EPIDEMICS of infectious disease are compared to conflagrations. The comparison is just. Especially striking are epidemics among island populations. There are, for instance, the wellknown outbreaks of measles in the South Seas. Prior to the year 1875 the Fiji Islands had been free from that disease. But the population was highly susceptible. In December, 1874, the native chief Thacombau had measles while on a visit to Sydney. On the voyage home in January, 1875, one of his sons and a native attendant fell ill of the same disease. They landed. Another of the chief's sons sickened. Visitors



thronged the houses where the sick people lay. Infection was spread broadcast.

There was furious outbreak. Whole villages were attacked, their inhabitants being nearly all smitten at once. Food could hardly be obtained, or, if obtained, could not be cooked, because no one was well enough to cook it. In the midst of plenty, people died of exhaustion and starvation. An end was put to the epidemic only when the infectible material was exhausted, that is when nearly every person had been attacked. By the end of May, 1875, there had died about one-fifth of the population, that was about 20,000 persons.

Recently there has been a similar tragedy. Rotumé, another South Sea Island, was similarly swept in 1911. The transactions of the Epidemiological Section of the Royal Society of Medicine for 1913 inform that the Resident Commissioner, a medical practitioner, was obliged to go on leave. In his absence a case of measles was landed. Again infection spread with great rapidity among the population, which here numbered about 2000 persons. Of this number about 350 persons died.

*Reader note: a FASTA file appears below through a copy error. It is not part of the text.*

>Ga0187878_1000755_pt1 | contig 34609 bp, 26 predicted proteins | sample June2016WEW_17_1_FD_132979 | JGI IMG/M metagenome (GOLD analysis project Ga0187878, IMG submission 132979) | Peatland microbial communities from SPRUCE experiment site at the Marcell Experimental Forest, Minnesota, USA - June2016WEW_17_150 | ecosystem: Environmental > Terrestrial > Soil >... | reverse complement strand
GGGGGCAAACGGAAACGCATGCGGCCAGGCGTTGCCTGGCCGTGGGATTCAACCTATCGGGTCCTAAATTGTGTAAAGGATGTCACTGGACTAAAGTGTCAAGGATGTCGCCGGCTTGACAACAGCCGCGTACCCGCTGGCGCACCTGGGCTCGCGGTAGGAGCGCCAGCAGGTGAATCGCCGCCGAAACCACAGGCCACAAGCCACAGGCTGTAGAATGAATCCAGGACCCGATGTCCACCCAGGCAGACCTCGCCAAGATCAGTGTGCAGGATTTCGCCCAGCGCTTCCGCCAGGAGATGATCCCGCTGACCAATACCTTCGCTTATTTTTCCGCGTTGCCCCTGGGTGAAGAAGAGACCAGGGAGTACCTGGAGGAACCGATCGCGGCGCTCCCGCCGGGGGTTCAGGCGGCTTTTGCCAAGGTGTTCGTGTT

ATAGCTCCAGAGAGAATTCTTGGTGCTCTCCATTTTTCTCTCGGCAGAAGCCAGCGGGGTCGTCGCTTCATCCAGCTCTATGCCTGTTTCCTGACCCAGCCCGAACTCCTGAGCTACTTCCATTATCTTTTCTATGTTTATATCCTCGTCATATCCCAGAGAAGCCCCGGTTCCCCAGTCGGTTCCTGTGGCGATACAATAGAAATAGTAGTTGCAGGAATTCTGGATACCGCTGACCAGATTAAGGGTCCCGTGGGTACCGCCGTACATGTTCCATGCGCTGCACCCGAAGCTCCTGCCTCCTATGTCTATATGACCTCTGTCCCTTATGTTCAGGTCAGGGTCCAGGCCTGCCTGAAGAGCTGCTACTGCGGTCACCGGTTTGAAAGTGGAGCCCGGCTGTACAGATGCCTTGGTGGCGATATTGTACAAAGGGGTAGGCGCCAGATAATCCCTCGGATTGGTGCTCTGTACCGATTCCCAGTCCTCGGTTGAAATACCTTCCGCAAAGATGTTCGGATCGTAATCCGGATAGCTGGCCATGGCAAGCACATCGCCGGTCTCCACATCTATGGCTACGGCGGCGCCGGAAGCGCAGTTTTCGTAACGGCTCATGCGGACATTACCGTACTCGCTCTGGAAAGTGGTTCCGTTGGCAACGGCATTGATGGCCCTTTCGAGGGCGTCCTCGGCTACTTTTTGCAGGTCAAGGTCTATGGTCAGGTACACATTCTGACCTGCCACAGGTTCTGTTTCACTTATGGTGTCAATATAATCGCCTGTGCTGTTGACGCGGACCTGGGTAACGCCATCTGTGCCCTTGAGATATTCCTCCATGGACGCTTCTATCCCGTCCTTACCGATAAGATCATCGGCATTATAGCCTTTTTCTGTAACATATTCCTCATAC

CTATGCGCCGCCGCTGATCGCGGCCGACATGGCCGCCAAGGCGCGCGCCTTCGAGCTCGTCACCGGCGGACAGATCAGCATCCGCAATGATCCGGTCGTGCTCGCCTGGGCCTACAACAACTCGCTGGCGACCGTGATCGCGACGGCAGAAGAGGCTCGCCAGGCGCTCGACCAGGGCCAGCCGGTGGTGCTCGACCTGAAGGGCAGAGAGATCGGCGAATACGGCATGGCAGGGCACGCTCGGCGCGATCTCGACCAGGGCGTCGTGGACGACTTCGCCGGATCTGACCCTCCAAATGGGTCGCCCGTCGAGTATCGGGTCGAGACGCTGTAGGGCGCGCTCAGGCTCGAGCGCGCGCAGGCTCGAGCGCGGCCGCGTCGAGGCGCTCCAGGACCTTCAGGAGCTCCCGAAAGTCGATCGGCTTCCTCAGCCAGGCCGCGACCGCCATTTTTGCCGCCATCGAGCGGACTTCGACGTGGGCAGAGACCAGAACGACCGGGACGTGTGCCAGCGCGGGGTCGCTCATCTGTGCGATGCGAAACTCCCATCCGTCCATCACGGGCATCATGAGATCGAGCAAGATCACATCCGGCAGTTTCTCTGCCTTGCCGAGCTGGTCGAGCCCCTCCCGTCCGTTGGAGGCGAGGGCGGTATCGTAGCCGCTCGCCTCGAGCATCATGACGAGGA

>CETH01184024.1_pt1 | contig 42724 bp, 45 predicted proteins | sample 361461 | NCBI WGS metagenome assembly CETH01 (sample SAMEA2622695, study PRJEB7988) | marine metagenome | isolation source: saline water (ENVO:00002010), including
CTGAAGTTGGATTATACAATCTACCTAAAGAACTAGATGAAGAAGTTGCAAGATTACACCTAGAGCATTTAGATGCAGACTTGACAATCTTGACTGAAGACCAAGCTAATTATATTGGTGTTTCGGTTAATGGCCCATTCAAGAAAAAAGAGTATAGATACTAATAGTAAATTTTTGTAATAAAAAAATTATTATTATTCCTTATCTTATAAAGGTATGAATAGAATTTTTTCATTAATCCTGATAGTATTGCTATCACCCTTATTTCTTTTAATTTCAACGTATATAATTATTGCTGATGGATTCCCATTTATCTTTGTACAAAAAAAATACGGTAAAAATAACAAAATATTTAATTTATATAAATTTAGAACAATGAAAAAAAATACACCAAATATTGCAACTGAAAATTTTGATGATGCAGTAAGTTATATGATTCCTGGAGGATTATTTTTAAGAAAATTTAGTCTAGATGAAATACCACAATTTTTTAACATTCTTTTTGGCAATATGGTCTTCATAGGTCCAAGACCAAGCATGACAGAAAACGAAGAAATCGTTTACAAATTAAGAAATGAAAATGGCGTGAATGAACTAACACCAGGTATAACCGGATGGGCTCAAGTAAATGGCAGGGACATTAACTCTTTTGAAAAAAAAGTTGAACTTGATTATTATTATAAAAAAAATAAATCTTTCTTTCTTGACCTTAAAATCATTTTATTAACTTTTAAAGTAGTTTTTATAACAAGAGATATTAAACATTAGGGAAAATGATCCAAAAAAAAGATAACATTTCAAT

Epidemics such as these are paralleled in our


own islands by the Black Death of 1349, which is believed to have destroyed one person in every three. In each of these cases and in many others, the conditions were, that into an island population of a high degree of susceptibility there was imported a highly infectious disease ; and the result was like that of a spark falling in long dry grass. A furious conflagration raged, till all that was combustible was burnt

up What is the state of the case, in regard to smallpox, in our own islands and in many other communities? It is important to get a just view of the position; for upon it is based the whole rationale of keeping smallpox out as long as possible, and of stopping its spread when it has obtained an entry.

The position is something like this. We may imagine a huge stack of fuel composed of small bundles of brushwood or firewood. Some of these bundles are as dry as tinder and are very inflammable. Others are very damp and in no danger from fire; others again are in a condition between these two extremes. We may further suppose that the various bundles are not regularly arranged as regards their degree of dryness ; in one part

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